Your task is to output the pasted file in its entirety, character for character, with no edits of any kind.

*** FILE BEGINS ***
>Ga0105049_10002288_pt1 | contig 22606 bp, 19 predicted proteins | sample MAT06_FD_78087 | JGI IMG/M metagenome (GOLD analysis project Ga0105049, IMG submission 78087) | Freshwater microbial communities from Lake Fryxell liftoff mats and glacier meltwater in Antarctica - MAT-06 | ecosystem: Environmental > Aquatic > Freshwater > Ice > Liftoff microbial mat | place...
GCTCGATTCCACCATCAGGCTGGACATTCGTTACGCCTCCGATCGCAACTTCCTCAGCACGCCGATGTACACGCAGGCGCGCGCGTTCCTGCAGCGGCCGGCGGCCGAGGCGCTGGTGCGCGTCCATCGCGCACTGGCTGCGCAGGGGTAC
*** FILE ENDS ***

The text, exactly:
>Ga0105049_10002288_pt1 | contig 22606 bp, 19 predicted proteins | sample MAT06_FD_78087 | JGI IMG/M metagenome (GOLD analysis project Ga0105049, IMG submission 78087) | Freshwater microbial communities from Lake Fryxell liftoff mats and glacier meltwater in Antarctica - MAT-06 | ecosystem: Environmental > Aquatic > Freshwater > Ice > Liftoff microbial mat | place...
GCTCGATTCCACCATCAGGCTGGACATTCGTTACGCCTCCGATCGCAACTTCCTCAGCACGCCGATGTACACGCAGGCGCGCGCGTTCCTGCAGCGGCCGGCGGCCGAGGCGCTGGTGCGCGTCCATCGCGCACTGGCTGCGCAGGGGTAC